❝Back in 2002, the government funded a study that showed there was no evidence that abstinence programs increased a kid’s likelihood of abstaining from sex. In fact, no studies have found evidence that teaching abstinence works to prevent teenage pregnancies. And yet this year, the federal government will fund abstinence-only education to the tune of $85 million.
Last week, for the third year in a row, President Barack Obama’s budget proposal included cuts to some $10 million of that abstinence-only education funding…In 2010, the Sexuality Information and Education Council of the United States took a poll and found that 88 percent of parents of junior high school students and 85 percent of parents of high school students believe information about how to use and where to get contraceptives is an appropriate topic for sexuality education. Even Obama’s first budget as president aimed to make similar cuts to abstinence education funding. GOP members of Congress fought it, and the attempt ultimately failed. The same happened in 2010 and is pretty likely to happen this time, too.
All this means that over the past two decades, more than $1.8 billion in federal dollars have been funneled into abstinence-only education…
❝Meanwhile, as the various wings of the government have been fighting over what dollars go where, teen pregnancy rates have plummeted to record lows over the past three years. What’s more, rates fell 51 percent between 1990 and 2010. The reasons for the decline are complicated and hard to pinpoint; some studies give credit to better contraception and more precise use of it.
But when it comes to American teens and sex, we still have a lot of problems to fix…From 2000 to 2014, the number of schools that required kids to learn about STD prevention dropped by 10 percent. To combat the rising rates of STDs and the lack of education, different states are taking different approaches…California passed a law last year that requires comprehensive sex education in schools for 2016. San Francisco schools are considering making condoms available to students as early as sixth grade. They would not be the first California schools to do so; Oakland Unified schools implemented a similar policy in 2014. On the opposite end of the spectrum, last year Texas took $3 million from its state budget for HIV and STD prevention and reallocated it to abstinence education.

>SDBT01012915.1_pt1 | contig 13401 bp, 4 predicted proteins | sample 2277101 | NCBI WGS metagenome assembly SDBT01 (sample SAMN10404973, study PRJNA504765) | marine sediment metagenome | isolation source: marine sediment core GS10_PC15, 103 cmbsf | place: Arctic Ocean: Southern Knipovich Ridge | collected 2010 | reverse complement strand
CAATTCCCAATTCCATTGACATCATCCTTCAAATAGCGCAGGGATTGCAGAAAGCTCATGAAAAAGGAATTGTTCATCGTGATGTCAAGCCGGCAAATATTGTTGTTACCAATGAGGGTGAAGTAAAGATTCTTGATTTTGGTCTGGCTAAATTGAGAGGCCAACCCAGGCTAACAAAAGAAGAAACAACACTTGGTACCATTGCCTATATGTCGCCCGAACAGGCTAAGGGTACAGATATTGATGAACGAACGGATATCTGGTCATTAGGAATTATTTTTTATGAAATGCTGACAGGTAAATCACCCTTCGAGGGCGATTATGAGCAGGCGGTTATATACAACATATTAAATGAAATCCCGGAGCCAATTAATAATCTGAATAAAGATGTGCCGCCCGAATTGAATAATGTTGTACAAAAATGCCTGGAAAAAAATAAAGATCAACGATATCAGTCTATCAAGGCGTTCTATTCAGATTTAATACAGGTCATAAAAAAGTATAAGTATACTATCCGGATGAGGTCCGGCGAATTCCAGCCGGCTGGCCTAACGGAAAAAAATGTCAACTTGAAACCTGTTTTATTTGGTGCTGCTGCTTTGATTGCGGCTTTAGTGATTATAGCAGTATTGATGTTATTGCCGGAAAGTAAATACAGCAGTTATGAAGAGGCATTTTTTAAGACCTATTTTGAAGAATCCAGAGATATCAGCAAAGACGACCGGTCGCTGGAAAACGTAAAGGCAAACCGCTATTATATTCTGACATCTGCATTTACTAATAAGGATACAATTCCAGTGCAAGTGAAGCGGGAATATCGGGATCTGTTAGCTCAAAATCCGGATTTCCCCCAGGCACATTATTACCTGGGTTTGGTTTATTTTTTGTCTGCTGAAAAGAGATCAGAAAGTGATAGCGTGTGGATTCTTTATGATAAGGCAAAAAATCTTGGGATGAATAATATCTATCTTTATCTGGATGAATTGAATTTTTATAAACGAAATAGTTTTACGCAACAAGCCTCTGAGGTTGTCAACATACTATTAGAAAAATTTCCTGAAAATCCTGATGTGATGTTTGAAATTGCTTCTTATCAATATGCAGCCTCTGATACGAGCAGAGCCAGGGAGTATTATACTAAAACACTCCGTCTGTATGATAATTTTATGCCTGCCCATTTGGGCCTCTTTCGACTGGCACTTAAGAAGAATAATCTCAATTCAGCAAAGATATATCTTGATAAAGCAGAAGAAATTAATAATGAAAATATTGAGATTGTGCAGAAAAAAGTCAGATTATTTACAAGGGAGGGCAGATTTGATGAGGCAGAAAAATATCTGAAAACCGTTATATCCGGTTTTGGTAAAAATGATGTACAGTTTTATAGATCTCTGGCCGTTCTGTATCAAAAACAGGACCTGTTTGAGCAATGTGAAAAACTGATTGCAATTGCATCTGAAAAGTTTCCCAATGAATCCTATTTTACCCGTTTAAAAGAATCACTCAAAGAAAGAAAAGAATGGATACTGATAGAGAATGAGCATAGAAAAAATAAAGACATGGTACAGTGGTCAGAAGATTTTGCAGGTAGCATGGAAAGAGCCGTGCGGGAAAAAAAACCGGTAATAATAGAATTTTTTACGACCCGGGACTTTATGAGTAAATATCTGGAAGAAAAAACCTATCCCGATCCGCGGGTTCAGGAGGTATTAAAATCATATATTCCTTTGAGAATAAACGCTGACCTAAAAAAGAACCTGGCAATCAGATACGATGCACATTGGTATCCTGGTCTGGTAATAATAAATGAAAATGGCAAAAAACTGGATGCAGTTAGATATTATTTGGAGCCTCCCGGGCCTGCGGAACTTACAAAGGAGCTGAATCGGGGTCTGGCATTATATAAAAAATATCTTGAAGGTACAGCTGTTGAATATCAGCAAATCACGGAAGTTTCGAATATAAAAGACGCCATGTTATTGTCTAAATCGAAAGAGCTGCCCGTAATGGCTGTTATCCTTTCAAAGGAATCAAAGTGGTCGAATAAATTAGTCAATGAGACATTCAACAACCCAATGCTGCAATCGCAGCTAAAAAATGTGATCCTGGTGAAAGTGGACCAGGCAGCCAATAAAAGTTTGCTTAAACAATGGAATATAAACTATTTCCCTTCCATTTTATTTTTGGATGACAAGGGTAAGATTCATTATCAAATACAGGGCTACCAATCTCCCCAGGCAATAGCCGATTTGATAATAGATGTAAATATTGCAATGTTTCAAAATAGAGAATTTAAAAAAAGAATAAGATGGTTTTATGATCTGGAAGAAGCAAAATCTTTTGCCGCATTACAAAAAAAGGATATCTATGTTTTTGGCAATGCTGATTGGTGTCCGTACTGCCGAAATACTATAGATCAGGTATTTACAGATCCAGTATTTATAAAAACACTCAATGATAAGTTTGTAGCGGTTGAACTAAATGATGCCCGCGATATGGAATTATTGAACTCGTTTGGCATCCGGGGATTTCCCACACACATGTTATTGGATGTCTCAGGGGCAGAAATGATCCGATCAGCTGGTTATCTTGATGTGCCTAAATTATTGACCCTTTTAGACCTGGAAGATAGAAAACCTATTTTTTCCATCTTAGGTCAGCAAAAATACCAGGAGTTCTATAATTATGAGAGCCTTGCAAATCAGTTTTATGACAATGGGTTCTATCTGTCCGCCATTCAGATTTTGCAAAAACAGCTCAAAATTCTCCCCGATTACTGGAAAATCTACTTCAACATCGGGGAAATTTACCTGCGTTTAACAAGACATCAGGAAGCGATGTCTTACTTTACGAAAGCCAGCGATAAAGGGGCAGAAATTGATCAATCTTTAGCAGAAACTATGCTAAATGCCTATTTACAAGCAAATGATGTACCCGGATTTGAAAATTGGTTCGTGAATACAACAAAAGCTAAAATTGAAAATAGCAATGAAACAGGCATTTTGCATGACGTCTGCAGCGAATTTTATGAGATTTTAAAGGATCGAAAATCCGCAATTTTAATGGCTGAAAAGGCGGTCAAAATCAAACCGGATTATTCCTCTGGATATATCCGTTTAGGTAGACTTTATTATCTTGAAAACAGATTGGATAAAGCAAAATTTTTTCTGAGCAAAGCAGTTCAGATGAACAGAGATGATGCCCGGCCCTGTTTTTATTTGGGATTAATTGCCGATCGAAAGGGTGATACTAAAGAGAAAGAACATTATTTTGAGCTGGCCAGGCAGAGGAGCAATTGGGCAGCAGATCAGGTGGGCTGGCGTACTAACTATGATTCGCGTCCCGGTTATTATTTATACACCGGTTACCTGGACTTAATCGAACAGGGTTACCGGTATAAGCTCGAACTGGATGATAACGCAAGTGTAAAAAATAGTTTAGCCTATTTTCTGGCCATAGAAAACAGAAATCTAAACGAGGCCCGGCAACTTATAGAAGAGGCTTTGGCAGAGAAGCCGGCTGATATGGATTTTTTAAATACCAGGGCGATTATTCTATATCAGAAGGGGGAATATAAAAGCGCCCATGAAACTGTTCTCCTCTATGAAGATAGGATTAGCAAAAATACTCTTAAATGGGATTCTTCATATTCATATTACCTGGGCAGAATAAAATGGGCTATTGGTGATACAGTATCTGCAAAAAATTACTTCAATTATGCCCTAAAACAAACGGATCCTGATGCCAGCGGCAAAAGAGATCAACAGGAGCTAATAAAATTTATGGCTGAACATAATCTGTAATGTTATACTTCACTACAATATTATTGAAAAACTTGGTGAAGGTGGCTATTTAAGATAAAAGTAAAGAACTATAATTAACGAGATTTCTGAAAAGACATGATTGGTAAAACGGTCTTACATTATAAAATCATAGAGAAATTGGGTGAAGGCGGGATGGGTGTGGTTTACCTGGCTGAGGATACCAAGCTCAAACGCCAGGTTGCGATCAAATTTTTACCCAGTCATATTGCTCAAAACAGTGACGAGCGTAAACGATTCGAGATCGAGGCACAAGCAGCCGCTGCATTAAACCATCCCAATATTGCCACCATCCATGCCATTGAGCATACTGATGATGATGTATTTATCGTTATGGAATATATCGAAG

I think the map up top clearly leads to a conclusion that states with the best record for education have the lowest birthrates. States that follow the lead of 19th Century minds get 19th Century results – or worse. Better educated teens will get up-to-date info even if they have to search it out online, via Planned Parenthood or elsewhere. That may put backwards adults into the dreamland of bunched-up knickers; but, the kids are all right and are learning to take care of themselves when parents and teachers follow the lead of pundits and preachers who are decades past their sell-by-date.